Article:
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Is It Murder? [Pic+]

Hits: 17222 | Rating: (3.0) | Category: News & Politics | Added by: kitteh9lives
Page: 1 2 3 4 5 6 Next >   Jump to: Bottom    Last Post
Hisky
Male, 18-29, Europe
 117 Posts
Tuesday, June 05, 2012 7:47:53 AM
Agreed. She was clearly mentally ill and so cannot be held responsible for the death of her child.

Justin9235
Male, 18-29, Midwest US
 1582 Posts
Monday, June 04, 2012 7:55:52 AM
No. First off it was unintentional and therefore could only be perceived as manslaughter at best. Second, and most importantly, an unborn baby is not a person (I'm not having some moral or religious debate here. Legally speaking, an unborn child is not a person) and has no rights. Therefore it's not legally murder to kill it.

han5nah
Female, 13-17, Midwest US
 740 Posts
Saturday, June 02, 2012 11:23:07 AM
It's a baby, not a people. Sillies.

pigsnout5
Female, 18-29, Western US
 548 Posts
Friday, June 01, 2012 6:41:25 PM
yes it's murder because the unborn child was an innocent. i say death penalty to her!!

eddy666
Male, 30-39, Southern US
 522 Posts
Friday, June 01, 2012 1:38:49 PM
@paddy215 Depends on that persons intent.

paddy215
Male, 18-29, Europe
 1675 Posts
Friday, June 01, 2012 1:08:08 PM
She deliberately killed her child in an unlawful manner. If someone else fed her the rat poison and the same thing happened would that person have murdered the baby?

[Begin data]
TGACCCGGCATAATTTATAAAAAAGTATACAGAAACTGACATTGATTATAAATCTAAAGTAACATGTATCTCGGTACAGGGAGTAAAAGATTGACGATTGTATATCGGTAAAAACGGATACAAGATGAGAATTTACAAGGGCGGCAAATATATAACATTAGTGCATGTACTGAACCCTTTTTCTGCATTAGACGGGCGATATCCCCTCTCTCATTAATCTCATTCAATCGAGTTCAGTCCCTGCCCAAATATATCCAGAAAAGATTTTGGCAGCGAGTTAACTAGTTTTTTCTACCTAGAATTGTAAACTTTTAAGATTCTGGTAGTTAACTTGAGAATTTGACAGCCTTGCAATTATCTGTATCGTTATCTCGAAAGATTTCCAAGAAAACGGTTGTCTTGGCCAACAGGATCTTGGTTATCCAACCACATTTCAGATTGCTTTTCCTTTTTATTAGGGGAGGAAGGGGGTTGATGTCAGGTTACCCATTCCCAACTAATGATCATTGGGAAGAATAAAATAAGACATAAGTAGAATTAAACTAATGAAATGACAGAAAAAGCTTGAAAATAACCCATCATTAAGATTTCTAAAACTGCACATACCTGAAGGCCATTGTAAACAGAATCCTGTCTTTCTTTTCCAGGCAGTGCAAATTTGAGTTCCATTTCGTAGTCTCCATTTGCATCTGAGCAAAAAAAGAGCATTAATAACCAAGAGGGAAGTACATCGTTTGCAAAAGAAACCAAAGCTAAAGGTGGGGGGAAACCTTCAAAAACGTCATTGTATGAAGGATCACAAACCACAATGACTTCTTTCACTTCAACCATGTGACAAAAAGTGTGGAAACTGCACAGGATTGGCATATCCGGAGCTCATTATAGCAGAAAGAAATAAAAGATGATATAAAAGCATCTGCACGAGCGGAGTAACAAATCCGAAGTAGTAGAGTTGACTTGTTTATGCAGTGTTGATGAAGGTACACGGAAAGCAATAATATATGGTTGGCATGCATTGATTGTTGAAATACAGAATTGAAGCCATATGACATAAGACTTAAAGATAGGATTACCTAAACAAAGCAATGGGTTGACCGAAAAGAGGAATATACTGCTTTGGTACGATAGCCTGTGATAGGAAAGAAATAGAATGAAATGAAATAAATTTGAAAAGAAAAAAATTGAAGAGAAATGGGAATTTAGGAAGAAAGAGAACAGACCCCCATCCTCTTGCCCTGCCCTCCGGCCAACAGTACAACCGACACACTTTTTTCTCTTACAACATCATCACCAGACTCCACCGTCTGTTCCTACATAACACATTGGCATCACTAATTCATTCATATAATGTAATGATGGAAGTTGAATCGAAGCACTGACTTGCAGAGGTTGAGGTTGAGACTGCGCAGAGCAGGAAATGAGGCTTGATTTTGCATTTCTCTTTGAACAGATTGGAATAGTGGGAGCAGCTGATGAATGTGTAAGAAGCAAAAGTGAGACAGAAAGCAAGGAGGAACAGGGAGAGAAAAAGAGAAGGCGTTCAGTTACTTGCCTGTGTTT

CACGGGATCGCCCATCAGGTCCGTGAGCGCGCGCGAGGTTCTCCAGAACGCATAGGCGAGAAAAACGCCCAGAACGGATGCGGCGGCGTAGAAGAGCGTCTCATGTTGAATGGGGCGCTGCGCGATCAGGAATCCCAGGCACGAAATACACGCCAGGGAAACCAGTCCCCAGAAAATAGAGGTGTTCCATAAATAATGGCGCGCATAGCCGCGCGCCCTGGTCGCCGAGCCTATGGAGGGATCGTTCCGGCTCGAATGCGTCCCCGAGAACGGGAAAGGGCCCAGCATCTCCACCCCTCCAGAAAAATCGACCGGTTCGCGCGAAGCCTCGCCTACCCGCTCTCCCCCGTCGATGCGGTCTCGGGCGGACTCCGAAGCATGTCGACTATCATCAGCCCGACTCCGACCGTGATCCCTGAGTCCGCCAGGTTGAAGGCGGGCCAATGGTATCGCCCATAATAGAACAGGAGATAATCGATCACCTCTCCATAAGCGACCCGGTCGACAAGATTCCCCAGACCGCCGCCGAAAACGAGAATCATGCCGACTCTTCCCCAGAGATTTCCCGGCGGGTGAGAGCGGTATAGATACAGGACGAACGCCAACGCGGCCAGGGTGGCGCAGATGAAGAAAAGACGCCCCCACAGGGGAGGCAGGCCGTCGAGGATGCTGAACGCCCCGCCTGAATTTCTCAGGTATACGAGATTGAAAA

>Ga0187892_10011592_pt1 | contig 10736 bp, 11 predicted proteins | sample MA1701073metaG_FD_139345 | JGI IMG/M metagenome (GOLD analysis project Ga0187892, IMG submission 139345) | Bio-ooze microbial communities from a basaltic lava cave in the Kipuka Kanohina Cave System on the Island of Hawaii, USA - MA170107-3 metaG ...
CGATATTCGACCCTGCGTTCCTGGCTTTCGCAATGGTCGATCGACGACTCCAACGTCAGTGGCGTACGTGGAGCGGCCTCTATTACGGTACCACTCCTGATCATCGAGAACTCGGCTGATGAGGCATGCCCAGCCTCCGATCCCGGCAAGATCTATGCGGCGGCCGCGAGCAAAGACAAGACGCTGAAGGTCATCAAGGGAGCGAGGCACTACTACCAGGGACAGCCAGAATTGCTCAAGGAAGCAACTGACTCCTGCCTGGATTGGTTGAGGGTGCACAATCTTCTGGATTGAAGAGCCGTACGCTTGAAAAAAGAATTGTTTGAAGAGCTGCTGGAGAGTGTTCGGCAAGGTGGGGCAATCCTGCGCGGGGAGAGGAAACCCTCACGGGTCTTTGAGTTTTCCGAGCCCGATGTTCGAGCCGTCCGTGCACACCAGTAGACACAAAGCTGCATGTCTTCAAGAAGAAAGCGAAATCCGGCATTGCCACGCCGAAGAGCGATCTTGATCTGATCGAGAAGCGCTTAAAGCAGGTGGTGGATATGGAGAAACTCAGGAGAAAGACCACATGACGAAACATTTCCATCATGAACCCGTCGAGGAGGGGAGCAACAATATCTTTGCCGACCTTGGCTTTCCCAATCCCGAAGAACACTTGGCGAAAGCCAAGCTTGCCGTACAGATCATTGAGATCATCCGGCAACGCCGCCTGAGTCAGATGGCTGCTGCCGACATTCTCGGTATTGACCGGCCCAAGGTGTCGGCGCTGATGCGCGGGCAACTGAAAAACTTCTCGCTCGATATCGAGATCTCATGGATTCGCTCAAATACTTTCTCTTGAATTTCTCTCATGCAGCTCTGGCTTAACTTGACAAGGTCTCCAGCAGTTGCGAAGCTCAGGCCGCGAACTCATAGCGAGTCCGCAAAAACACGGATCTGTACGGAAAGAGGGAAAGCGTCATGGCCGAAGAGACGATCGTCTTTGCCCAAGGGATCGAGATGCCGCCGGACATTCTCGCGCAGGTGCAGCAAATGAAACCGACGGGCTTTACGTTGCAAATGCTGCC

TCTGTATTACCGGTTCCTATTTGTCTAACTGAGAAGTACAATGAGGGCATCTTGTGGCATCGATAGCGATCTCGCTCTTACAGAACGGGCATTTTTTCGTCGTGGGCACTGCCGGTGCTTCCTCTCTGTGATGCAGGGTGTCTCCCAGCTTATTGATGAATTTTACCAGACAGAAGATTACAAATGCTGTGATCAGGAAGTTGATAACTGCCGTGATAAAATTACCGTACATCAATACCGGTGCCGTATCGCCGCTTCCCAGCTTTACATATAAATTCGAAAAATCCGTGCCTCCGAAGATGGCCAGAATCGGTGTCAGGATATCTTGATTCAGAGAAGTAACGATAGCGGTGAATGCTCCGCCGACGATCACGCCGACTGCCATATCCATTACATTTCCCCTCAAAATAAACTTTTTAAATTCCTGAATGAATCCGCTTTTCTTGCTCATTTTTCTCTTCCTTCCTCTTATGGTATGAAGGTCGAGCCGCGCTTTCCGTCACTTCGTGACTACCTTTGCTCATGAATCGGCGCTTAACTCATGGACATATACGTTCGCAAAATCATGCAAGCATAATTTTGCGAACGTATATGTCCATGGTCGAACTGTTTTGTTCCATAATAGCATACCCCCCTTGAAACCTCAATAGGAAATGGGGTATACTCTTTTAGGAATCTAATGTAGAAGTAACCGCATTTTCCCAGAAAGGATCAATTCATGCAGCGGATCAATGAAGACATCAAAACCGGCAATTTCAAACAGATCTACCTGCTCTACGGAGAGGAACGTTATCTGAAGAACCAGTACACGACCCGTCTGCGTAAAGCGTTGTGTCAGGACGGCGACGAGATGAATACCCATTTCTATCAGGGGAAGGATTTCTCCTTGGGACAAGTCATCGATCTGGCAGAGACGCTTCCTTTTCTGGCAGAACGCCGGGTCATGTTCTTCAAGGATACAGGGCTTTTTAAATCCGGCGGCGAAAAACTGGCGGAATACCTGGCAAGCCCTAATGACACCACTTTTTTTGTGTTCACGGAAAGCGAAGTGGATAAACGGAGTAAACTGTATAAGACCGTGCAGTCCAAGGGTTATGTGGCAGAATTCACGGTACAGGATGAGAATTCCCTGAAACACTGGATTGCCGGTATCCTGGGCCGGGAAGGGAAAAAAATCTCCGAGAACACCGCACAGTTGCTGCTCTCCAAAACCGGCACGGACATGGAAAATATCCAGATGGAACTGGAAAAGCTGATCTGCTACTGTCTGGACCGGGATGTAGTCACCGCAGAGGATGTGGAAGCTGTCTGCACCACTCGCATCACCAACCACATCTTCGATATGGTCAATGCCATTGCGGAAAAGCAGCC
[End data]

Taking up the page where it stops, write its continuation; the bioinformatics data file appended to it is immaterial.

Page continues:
8BitHero
Male, 18-29, Europe
 5426 Posts
Friday, June 01, 2012 12:12:36 PM
Obviously if she wanted to kill herself it would would mean end of the support for the baby so it the baby would die in the process. The only difference here is that she killed the baby and lived..

MacGuffin
Female, 30-39, Europe
 2597 Posts
Friday, June 01, 2012 12:10:40 PM
Should she be tried as a murderer or something like neglect?


I suppose that would depend on whom you asked. She'll probably be tried for whatever the equivalent of manslaughter (causing a death without malicious intent to do so) is in the US, purely because the burden of proof for that offence is lower than for murder, and the prosecution will weigh the possibility of getting a conviction for that lesser offence with the risk of their not quite being able to convince a jury to convict on a murder charge (and, for that matter, the risk of public outcry if she was convicted of outright murder). In my estimation, though, if you want to be able to charge a person that assaults a pregnant woman and causes her to lose her child with murder, then you need to consider this type of act in the same light, particularly with the weight of evidence concerning intent that the suicide note represents.

MacGuffin
Female, 30-39, Europe
 2597 Posts
Friday, June 01, 2012 11:56:34 AM
I'm sorry, you seem to think human rights give a fxck about your country attempting to legislate them.